So yesterday, on my way home from the doctor, I decided that I was going to try being a big baby. I got home and sat on the couch. I asked John to do menial task after menial task. He adjusted the temperature, volume, my feet, etc. He fetched lunch, dinner, water, snacks, books, movies, etc. I was a complete baby, and John rose to the occasion...he even seemed honored!

So that's the little lesson that I recently learned--that sometimes it's better to just be the big baby.

By the way, with the gravity of my illness, I have been unable to keep up with normal e-mail correspondence...So I apologize to anyone who is waiting on e-mails from me. I'll have John respond to you ASAP. I am very, very sick after all.

Tuesday, October 18, 2005

Youth Specialties Blogservations

The National Youth Workers Convention: Where the men's line is longer than the women's.

I just returned from the National Youth Specialties Conference in Pittsburgh. Wow! What an amazing experience. Here are some of the highlights:

*Doug Fields from Saddleback increased my newly acquired addiction to pre-packaged curriculum.

*If you are single and looking for a spouse, sign up for NYWC regardless of whether or not you're a youth pastor. People were looking. People were looking very openly. Once woman posted her personal information on a bulletin board. When checking out women, most guys try to slyly lower their eyes to check out a figure. Not Youth Specialty guys. Youth Specialty guys still look down, only they're checking out the all important finger.

*They give out AMAZING bags. Paul Kind told me about these bags. He specifically said, "Don't worry about bringing a bag, they give you really cool bags." At the time I thought he simply had some kind of bag fetish. But he was right. They were really cool. Sorry, Paul.

*If you go to a NYWC be sure to sign up for a free consulation with a youth group consultant. Wow. You get an hour with an expert who scrutinizes your youth group (I actually signed up twice to meet with two different guys, but don't tell anyone).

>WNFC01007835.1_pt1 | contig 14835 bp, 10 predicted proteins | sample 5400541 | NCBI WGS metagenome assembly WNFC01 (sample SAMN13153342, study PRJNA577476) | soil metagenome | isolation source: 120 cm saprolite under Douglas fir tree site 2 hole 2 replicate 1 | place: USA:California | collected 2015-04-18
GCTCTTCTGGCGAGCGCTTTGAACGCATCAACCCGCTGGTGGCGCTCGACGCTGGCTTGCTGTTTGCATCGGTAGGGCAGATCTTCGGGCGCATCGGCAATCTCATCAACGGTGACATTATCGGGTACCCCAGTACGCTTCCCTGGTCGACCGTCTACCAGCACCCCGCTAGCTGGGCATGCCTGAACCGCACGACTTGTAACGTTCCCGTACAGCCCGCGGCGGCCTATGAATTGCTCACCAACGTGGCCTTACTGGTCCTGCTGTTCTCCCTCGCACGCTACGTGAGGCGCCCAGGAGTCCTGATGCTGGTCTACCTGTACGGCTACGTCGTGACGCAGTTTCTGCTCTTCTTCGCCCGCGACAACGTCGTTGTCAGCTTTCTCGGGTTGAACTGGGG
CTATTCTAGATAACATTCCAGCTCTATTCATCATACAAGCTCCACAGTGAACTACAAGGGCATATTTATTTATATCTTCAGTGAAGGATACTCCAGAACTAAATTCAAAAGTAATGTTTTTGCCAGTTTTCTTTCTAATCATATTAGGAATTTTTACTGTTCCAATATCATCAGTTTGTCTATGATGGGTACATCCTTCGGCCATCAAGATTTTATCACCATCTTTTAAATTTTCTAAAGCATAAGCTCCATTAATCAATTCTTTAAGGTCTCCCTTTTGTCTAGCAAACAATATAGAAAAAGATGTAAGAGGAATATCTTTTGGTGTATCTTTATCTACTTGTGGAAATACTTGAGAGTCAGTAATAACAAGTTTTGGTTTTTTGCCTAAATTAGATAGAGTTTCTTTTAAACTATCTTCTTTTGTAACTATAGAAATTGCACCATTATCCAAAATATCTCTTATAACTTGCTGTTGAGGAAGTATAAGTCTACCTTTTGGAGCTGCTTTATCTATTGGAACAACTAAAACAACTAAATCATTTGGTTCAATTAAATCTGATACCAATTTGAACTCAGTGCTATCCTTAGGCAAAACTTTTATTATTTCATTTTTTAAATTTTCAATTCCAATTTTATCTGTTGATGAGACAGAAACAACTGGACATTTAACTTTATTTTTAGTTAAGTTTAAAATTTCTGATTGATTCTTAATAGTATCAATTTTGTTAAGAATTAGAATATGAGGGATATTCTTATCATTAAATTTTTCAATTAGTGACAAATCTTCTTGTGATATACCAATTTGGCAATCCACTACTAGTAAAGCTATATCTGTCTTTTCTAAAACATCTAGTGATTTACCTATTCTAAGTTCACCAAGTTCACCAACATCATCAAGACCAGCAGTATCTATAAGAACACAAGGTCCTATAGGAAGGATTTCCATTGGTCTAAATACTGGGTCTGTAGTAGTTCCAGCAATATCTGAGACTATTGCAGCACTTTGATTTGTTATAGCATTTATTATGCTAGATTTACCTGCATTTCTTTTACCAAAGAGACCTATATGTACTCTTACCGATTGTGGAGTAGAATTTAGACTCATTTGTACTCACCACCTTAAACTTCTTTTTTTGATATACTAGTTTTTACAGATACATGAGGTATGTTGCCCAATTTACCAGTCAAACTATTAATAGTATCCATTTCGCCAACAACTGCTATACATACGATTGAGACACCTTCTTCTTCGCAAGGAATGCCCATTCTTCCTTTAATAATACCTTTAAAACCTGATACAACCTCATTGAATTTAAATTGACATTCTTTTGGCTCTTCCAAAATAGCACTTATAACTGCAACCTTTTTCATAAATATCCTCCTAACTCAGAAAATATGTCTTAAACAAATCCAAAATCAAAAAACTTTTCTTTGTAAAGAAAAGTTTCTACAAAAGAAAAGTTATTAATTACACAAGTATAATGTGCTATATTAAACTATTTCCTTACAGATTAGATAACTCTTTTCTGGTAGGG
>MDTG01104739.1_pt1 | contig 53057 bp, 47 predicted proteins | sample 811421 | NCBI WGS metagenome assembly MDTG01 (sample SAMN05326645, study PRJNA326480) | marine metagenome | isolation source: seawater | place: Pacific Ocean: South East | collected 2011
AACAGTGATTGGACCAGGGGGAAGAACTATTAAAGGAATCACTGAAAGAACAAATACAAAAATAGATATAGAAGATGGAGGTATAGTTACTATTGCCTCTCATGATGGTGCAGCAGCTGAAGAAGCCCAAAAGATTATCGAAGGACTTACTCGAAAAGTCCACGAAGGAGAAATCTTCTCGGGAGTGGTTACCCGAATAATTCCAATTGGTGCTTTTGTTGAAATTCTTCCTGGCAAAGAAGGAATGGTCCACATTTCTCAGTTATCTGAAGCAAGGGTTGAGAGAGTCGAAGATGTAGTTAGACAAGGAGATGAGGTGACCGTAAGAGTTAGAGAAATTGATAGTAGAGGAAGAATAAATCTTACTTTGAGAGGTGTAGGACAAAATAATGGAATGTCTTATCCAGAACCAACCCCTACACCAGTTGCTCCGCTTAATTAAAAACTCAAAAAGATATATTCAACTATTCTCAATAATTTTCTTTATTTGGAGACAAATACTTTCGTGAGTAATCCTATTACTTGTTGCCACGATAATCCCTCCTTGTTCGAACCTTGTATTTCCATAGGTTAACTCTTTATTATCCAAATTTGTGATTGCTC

*If you ever get the chance to hear Tony Compolo speak on politics, take it. Even if you don't agree with him, he'll get you thinking. Compolo's lecture of politics somewhat summed up my political shaping at seminary. I picked up a few copies of this lecture if you want to borrow it...This was the highlight of my NYMC experience.

*I can tell who is from California just by looking at them. I'm serious. I can.

* I echo Paul Kind's suggestion to sign up for a small group. I met up with a handful of strangers and greatly enjoyed their company.

*Biggest take away thought from Doug Fields: "Jesus left people unhealed. He left questions unanswered."

*I lost count of how many illustrations were given where the youth pastor sweeps in as "the Jesus" of the story. I lost count how often I heard the rough equivalent of, "Jesus did it like 'X', therefore we should do it like 'X'." As someone who struggles with somewhat of a Messiah Complex (ie: I MUST do this...If I don't do this, no one else will...I must bring this person to faith, etc), I had to keep stepping back and say, "Yes, Jesus lives a sinless life. Yes, I want to live a sinless life. But I am not Jesus. I cannot die for people's sins. I cannot WWJD because I am not the Son of God." I'm still pondering this issue...where is the line? When does my trying to act like Jesus become idolic?

*I needed to get away for a few days to break my newly aquired "Alias" addiction brought on by our recent subscription to Netflix. I knew I was watching too much when I packed my luggage and asked myself if I "had all my intel."

*My main suggestion to NYWC: Have a funny woman on stage. Right now it seems like the men are funny and the women pray. (I also told them to put cookies in our dinner boxes, but I didn't think this suggestion was as important.)

*I had some conversations I wanted to pass on to you. Some unbelievably funny...others just unbelievable.

Conversation #1:
Person 1: So Amanda, where did you go to seminary?
Me: I went to Princeton Seminary.
(Long Pause)
Person 1: Oh. Um. Uh. I don't really like to think that much.

Conversation #2 (I wish I could say the below conversation only took place once):

Person 1: What do you do at your church?
Me: I'm a youth pastor.
Person 1: A volunteer?
Me: No, I'm a youth pastor.
Person 1: You mean you assist the youth pastor?
Me: No, I'm a youth pastor.
Person 1: So you're like a director.
Me: No, I'm a youth pastor.

The people I had the above conversation were not necessarily against women pastors, actually they were just suprised--they hadn't seen many. Most of them were women, who after they finally got it said, "Oh! Great! I want to do that too, someday." (By the way, I'm currently working on a women in ministry post that I hope to put up next week...stay tuned.)

Conversation #3:

Man 1: Are you married, Amanda?
Me: Yes, I've been married for 3 years.
Man 1: Do you have any kids?
Me: No.
Man 1: Oh. Are you waiting for your husband to be ready?"